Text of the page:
Ваши чудесные истории из жизни в Киеве, когда вы были лише детка, прежде чем ты переехал сюда и почувствовал селян после богатства олигархии. Я мог бы тебя послушать говорити навсегда, о твоей новой жизни как британца и твоей старой жизни как Український Your disconnection with yourself, and who you were, лише became apparent to me, the first time you spoke of селян a hint towards a disjointed shame of which you did not говорити you were too proud, and at once not proud enough to be Український Translation Your beautiful stories of life in Kiev, when you were only a child, before you moved here, and felt like peasants after the decadence of oligarchy. I could listen to you speak forever, about your new life as British, and your old life as Ukrainian (this stanza is Russian, except the italicized text, which is in Ukrainian) Your disconnection with yourself, and who you were, only became apparent to me, the first time you spoke of peasants a hint towards a disjointed shame of which you did not speak you were too proud, and at once not proud enough to be Ukrainian (this stanza is English, except the italicized text, which is Ukrainian)
What is the significance of this work to you?
This piece is inspired by a real conversation I had with an ex-partner, over a decade ago, but which has stayed with me as reflective of a much broader experience which many of us share, where there is a disconnect between a language which is part of our heritage, and the language which we speak, and the stories we tell ourselves about how those disconnects come about.
What is the significance of the form you chose for this work?
I wanted this to be a short form, free verse piece, to reflect the flippancy and fleeting nature of the initial sentiment, and to juxtapose that with the multilingual elements which add complexity and gravity to paint a picture of a person, and a language, which is more complicated and fractured than it first feels. I was also keen to mix languages together within the lines to show how these types of interwoven ideas and identities cannot be easily separated, linguistically or psychologically. I hope I've done it justice!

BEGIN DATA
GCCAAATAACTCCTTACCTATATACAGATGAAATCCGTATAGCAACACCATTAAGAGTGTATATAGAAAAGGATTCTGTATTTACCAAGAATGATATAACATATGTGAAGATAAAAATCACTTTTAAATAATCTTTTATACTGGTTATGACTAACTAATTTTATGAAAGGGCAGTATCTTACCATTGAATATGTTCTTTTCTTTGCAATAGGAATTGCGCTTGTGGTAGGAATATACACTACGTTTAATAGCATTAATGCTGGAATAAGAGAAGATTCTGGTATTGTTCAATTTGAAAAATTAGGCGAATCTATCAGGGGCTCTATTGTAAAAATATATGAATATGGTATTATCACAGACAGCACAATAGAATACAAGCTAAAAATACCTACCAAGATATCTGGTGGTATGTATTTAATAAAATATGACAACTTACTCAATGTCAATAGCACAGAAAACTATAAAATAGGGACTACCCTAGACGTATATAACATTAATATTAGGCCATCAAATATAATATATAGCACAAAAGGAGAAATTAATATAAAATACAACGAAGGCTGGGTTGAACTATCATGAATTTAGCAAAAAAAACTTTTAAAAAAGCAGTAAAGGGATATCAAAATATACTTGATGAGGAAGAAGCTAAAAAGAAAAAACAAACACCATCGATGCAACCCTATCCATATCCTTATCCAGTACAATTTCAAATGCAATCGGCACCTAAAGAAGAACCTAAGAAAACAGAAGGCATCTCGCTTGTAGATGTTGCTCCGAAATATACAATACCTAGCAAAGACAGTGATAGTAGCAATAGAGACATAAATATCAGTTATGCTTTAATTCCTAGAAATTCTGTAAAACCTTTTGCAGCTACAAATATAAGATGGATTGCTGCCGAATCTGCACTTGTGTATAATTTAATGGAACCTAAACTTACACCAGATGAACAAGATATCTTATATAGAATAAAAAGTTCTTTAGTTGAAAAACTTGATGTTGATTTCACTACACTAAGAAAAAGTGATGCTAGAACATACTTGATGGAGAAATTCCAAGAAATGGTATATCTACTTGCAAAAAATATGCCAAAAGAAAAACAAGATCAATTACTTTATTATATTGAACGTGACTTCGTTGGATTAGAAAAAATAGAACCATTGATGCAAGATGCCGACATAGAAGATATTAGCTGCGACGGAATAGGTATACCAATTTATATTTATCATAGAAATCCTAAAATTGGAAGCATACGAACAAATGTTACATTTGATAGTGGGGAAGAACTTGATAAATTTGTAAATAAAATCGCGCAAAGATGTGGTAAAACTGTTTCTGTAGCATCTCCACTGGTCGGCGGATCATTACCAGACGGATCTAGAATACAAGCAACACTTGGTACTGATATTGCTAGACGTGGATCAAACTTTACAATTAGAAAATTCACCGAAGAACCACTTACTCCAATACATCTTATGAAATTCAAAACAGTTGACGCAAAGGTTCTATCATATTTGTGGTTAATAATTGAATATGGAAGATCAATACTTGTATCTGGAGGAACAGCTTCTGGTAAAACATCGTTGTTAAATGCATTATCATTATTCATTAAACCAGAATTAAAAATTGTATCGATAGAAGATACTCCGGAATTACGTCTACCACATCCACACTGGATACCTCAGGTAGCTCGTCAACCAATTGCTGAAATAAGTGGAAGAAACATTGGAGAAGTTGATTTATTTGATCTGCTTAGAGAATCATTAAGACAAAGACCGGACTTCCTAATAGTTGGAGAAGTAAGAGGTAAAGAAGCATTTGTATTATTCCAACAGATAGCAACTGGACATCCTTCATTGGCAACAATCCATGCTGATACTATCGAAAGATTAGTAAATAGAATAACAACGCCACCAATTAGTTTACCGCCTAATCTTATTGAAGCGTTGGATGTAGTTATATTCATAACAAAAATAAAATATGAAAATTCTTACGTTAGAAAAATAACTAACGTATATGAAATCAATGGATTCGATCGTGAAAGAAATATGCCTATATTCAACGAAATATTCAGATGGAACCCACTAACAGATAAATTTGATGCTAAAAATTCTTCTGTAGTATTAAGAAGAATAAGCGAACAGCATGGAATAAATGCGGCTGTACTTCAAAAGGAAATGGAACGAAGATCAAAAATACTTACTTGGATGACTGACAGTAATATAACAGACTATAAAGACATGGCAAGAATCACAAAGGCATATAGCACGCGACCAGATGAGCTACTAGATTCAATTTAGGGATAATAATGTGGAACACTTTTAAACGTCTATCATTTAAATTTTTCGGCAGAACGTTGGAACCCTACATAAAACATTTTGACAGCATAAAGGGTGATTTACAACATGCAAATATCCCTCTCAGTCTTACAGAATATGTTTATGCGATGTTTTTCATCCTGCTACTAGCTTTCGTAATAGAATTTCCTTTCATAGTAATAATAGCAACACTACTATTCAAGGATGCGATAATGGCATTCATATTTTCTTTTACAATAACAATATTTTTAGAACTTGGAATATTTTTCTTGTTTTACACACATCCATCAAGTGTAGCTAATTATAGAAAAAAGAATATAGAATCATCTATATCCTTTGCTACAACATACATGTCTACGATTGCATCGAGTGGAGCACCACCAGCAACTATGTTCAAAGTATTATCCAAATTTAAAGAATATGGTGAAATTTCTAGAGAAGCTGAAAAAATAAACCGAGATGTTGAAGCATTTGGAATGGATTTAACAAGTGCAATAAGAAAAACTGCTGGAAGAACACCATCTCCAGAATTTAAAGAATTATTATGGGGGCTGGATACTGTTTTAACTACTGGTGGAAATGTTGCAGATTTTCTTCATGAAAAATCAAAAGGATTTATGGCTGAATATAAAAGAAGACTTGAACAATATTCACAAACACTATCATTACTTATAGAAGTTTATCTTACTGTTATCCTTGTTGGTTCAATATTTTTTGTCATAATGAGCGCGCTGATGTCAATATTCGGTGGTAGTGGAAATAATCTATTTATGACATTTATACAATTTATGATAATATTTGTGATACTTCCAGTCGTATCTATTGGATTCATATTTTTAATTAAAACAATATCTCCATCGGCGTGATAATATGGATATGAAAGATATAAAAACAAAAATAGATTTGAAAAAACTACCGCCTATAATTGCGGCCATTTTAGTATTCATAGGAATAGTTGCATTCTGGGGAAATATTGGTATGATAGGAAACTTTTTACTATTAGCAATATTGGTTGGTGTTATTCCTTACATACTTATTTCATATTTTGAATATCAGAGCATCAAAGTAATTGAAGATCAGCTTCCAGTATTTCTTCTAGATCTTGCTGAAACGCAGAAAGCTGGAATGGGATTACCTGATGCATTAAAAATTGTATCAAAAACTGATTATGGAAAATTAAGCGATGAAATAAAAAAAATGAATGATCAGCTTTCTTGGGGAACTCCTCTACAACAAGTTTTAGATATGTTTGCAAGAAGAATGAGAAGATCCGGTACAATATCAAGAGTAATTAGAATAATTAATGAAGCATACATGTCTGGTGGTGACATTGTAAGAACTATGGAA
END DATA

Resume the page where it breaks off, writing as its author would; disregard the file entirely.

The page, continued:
What was your process for creating this work?
The first draft of this work was written entirely in English, and it was always my intention to then translate the words "only peasants speak Ukrainian" into Ukrainian itself. However, as I was editing I felt that part of the poignancy of the statement came from the power relationships between Russia and Ukraine, and the way that language shapes our relationships with our surroundings and our communities, so the added contrast of the Russian language in the first stanza felt important to me.
Helen Bowie is a writer, performer and podcaster based in London. Her work is featured or upcoming in Neuro Logical Literary Magazine, Beir Bua Journal, Daily Drunk Mag and Versification, among others. Helen has a day job at a charity, one cat, and several bafflingly strong opinions on highly trivial matters. You can find her on twitter @helensulis
Next (Texas Pledge) >
< Back (do not go short on prayer)